Ricardo M. SOUTO, Full Professor in Physical Chemistry Institute of Materials and Nanotechnology
Universidad de La Laguna (Spain)
M.Sc. University of La Laguna (E)
Ph.D. University of Utrecht (NL)
Postdoc, University of Cambridge (UK)
197 publications (163 in journals in the JCR; 13 book chapters); h-index: 31

Applications of scanning electrochemical microscopy for the characterization of the surface reactivity of materials

Ricardo M. SOUTO

Institute of Materials and Nanotechnology
Universidad de La Laguna (Tenerife, Spain)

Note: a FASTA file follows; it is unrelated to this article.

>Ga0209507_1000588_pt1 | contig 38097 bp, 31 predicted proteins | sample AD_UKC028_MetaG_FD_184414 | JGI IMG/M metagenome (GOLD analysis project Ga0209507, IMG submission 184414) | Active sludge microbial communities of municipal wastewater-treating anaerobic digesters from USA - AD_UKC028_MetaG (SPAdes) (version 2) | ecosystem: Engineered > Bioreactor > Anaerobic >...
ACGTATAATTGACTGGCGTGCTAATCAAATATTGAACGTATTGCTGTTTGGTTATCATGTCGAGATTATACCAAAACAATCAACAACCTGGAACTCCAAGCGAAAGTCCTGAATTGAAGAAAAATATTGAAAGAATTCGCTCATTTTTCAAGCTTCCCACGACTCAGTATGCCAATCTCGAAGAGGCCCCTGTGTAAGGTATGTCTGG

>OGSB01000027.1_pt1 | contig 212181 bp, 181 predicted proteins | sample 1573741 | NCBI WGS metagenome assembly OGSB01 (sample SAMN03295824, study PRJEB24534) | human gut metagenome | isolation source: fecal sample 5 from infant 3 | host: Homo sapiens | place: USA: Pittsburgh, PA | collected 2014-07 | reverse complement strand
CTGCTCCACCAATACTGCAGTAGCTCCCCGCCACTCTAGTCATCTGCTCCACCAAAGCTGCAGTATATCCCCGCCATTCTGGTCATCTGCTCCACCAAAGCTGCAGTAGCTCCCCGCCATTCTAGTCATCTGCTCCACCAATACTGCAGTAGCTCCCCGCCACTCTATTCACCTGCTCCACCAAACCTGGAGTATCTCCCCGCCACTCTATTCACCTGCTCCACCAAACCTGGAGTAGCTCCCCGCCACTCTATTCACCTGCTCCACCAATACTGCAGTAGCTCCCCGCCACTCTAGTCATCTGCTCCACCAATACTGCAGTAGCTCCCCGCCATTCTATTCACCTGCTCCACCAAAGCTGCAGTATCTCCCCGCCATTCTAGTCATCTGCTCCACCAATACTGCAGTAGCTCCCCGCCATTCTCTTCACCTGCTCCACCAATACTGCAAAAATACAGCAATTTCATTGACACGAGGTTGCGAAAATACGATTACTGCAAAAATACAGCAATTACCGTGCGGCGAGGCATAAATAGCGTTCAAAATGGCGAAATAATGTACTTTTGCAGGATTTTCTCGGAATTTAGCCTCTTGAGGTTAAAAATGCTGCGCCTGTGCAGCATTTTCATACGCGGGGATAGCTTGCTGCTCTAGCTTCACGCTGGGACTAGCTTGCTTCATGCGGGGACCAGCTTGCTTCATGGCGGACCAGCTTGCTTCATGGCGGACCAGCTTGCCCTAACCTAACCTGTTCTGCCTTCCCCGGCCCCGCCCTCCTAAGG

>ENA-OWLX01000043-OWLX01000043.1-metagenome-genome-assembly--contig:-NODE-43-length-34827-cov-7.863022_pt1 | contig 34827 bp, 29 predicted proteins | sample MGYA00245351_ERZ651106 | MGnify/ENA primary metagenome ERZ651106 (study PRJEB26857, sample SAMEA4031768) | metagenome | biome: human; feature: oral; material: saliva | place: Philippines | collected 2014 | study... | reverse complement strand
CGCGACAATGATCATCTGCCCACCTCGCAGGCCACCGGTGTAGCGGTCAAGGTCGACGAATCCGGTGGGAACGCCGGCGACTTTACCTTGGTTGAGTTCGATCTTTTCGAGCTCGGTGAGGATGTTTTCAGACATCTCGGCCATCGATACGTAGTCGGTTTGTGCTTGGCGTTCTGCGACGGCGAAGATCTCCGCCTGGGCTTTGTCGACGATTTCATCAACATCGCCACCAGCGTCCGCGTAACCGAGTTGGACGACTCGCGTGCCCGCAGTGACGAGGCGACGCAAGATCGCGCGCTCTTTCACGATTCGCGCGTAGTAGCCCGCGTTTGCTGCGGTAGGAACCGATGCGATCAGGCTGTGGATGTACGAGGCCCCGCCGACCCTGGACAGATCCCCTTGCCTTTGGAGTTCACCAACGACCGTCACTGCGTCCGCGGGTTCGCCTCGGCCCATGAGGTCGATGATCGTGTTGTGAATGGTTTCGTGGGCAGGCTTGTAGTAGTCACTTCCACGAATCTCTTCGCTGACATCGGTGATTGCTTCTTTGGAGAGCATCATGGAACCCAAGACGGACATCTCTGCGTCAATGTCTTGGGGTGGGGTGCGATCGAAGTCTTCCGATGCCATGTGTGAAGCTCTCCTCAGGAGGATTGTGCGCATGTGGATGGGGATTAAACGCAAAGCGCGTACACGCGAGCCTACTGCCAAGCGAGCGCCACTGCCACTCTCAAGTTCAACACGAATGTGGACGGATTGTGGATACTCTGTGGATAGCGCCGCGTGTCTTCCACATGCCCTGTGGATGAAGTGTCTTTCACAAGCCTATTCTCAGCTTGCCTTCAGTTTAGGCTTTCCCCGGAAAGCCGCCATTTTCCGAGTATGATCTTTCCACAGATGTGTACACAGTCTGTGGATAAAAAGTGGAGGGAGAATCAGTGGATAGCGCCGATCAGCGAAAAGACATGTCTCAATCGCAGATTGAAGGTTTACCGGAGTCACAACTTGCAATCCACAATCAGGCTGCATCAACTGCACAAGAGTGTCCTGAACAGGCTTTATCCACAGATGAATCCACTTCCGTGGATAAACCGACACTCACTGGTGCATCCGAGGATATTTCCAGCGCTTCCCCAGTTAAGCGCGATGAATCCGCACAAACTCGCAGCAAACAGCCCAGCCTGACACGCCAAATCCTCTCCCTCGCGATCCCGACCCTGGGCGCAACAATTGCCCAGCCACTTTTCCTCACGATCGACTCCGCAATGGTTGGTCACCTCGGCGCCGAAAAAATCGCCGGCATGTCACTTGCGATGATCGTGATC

This contribution provides a brief review of a relatively new technique, namely scanning electrochemical microscopy (SECM), and its applications in measuring, characterising and evaluating dynamic chemical systems in real time with high spatial resolution. Localized corrosion processes and electrochemical activity distributions in surfaces can thus be investigated in real time with high spatial resolution. The SECM is a unique near-field scanning technique that is electrochemically integrated as to detect chemical and electrochemical activities in electrochemical heterogeneous systems such as those operating in corrosion research. The SECM method can monitor local changes in composition, potentials and rates with high spatial resolution. In this technique, an ultramicroelectrode (UME), also known as the tip, and substrate are positioned within an electrochemical cell along with a reference and counter electrodes. The UME (tip) is capable moving in X-Y-Z coordinates, and thus can raster the substrate surface at any prescribed height. The current recorded by the tip is a function of the local solution composition, the tip-substrate distance and the electrochemical/electrical activity of the substrate. An image of the spatial electrochemical reactions on a sample can thus be obtained by recording/analysing the tip currents, as the tip is rastered across the substrate surface. This is because currents associated with the electrochemical reaction at the tip, experience perturbations when in close proximity with the substrate, therefore enabling one to record a chemical micrograph of the surface. Alternately, the SECM can be operated using an ion-selective microelectrode as potentiometric tip, thus providing a very high chemical selectivity. Despite the advantageous characteristics of SECM for materials characterization, the analysis of the electrochemical response recorded at the tip is often a combination of topographical and chemical changes. In addition, it is difficult to fabricate microdisk probes of submicrometer dimensions. To overcome these limitations, novel probes are designed for multifunction operation in SECM, especially combined atomic force-scanning electrochemical microscopy (AFM-SECM).